The Tort of Intrusion Upon Seclusion

Friedman v. Martinez, 242 N.J. 450 (2020). The Torts class in the first year of law school deals with, among other things, the tort of intrusion upon seclusion. It is one of several branches of the right to privacy. As Chief Justice Rabner wrote for a unanimous Supreme Court in this case today, the intrusion upon seclusion tort “allows individuals whose privacy has been invaded to seek recovery for their injuries.”

Today’s case arose because a janitor in an office building had hidden video recording equipment in women’s bathrooms and a locker room for a period of months. That sort of intrusion upon seclusion or solitude plainly qualified as a tort, since it met the requirement, drawn from Restatement of Torts (Second), section 652B, that “the intrusion would be highly offensive to a reasonable person.” The question, though, was whether a group of plaintiffs who could not show through the tapes that they themselves were recorded could survive a motion for summary judgment. As discussed here, the question presented was whether plaintiffs needed to “demonstrate that their images were actually captured on a recording device or that they were present when recording devices were active” in order to maintain a claim.

The Law Division granted defendants’ motion for summary judgment as against the group of plaintiffs who could not identify themselves on the tapes. The judge ruled that, as Chief Justice Rabner summarized, “in general, an actual recording is not necessary to demonstrate intrusion. But the court found there was no evidence the dismissed plaintiffs had used a restroom while a camera was concealed there.”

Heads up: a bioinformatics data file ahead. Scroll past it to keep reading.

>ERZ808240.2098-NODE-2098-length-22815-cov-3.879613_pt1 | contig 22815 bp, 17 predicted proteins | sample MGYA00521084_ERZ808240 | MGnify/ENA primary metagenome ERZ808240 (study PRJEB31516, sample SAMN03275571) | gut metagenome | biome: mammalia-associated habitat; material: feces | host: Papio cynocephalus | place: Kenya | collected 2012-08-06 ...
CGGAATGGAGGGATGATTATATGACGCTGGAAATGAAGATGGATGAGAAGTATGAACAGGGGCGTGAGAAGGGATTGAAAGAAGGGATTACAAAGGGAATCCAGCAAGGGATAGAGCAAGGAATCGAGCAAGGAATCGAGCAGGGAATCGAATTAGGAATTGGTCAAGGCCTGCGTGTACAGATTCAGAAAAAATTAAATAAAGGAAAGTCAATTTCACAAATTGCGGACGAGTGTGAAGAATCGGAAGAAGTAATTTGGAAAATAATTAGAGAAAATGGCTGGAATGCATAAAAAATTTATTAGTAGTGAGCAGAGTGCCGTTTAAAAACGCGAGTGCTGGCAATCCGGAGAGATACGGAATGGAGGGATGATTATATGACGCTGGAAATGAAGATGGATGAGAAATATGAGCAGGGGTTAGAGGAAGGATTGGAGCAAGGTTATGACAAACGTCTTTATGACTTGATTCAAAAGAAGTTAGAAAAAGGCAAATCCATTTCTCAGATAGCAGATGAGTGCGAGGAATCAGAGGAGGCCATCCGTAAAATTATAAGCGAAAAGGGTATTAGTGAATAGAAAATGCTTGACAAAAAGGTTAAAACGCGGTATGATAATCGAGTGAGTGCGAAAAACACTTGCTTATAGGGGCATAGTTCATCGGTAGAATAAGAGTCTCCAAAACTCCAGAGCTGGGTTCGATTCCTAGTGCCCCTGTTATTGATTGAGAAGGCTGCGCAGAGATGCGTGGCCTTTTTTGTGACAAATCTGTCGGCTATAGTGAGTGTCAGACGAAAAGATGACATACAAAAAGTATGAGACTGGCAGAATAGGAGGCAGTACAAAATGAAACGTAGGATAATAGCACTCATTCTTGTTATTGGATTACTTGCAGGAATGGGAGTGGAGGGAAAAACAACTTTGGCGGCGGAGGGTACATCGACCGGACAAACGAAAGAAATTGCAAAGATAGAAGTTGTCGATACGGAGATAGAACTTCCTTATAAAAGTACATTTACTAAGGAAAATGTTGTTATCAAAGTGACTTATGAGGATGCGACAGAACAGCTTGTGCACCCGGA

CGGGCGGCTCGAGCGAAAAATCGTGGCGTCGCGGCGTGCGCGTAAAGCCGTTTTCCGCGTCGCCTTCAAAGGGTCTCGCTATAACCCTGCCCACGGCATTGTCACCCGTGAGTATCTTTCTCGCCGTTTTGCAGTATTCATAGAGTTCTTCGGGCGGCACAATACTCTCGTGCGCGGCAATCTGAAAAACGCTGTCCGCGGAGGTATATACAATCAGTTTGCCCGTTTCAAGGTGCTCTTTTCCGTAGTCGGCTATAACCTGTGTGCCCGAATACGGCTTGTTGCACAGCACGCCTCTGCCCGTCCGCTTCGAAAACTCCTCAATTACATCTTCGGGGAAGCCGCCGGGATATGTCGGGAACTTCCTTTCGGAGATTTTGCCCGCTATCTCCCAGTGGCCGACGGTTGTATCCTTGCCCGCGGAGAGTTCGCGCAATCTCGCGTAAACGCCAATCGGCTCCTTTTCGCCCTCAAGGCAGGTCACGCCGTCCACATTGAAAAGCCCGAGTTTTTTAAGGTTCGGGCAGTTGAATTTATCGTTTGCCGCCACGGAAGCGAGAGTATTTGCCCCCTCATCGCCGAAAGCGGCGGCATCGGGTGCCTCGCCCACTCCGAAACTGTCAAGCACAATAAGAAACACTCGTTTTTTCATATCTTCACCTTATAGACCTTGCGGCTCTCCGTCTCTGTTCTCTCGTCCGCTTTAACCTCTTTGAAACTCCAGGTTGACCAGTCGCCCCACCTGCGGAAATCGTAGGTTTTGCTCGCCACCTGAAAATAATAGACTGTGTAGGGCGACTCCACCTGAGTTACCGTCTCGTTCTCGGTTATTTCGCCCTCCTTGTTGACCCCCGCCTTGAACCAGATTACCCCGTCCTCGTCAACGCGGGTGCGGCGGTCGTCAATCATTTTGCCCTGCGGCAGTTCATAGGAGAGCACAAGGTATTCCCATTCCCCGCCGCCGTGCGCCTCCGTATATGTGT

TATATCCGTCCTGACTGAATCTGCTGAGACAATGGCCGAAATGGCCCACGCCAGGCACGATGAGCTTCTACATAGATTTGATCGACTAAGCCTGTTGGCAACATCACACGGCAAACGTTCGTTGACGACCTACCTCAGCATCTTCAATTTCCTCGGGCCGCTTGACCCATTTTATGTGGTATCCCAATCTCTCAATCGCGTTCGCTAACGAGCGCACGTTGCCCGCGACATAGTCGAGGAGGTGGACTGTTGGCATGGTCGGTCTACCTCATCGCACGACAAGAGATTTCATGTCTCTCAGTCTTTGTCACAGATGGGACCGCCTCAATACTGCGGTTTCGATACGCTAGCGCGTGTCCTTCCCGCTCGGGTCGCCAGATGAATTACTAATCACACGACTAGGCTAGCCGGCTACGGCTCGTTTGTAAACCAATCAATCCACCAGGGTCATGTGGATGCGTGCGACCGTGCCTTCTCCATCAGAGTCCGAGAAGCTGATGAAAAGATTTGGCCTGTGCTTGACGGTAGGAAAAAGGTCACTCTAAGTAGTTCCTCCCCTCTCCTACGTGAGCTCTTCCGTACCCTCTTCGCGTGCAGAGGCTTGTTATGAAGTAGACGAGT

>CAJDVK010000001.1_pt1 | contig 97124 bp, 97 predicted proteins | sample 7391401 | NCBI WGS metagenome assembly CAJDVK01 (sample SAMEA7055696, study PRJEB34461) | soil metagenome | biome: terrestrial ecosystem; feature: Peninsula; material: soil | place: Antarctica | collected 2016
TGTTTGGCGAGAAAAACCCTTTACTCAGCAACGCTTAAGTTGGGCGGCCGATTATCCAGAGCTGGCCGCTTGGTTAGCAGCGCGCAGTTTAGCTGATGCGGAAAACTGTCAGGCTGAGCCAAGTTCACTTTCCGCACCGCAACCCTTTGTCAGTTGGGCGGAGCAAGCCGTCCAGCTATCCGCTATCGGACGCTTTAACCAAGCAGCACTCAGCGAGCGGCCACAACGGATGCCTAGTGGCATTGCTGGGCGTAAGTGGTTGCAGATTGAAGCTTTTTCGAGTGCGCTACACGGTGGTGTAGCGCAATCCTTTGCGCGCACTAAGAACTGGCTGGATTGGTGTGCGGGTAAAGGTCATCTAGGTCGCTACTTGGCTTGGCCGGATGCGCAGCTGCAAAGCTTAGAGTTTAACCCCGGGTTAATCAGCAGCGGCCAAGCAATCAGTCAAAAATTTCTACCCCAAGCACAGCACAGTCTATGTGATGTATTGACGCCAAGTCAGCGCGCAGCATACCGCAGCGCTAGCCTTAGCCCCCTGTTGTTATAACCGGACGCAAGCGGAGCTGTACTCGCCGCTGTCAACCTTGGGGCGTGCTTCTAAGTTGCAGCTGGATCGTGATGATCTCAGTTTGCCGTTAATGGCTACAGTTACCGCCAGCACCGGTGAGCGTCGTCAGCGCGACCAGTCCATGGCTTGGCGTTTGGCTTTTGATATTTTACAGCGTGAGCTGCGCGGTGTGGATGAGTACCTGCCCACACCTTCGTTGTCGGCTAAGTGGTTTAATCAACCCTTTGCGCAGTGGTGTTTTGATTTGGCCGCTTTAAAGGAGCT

The Appellate Division reversed, agreeing that a recording was unnecessary, but holding that plaintiffs might be able to prove their case through circumstantial evidence. Today, the Supreme Court reversed and reinstated the dismissal of the claims of this group of plaintiffs.

Chief Justice Rabner noted that courts elsewhere had split as to whether evidence of an actual viewing or recording in a private space is required to establish the intrusion tort. Some such cases have held that no viewing or recording is required. Others have said that the absence of a viewing or recording can affect damages but does not a plaintiff’s ability to state a claim. Still others “require some showing that a defendant actually saw or heard private activities.”

Chief Justice Rabner’s opinion endorsed the first of those approaches, agreeing with the courts below. “It is the intrusion itself, and not an actual viewing, that is critical.” The Court also agreed with the Appellate Division that plaintiffs in such cases can establish their claim through circumstantial evidence.

But the Court found that in today’s case, the record did not contain sufficient evidence to show that plaintiffs had been in a women’s room that had a camera. It was not clear which bathrooms had cameras, and after three years of discovery, this plaintiff group “had not offered proof from which one could reasonably infer that they used a restroom while a camera was placed there.” Their counsel stated that plaintiffs could offer affidavits, but none were presented. Accordingly, even applying the standard of review of summary judgments, which gives the opposing party the most favorable view of the evidence, plaintiffs’ evidence did not suffice to defeat summary judgment.

The Court’s opinion today contains a detailed analysis of the intrusion tort, as well as a historical perspective on it. Defendants won the day due to the state of this particular record, but the Court made clear that, in New Jersey, plaintiffs’ evidentiary burden in such cases is less than what some other courts have held.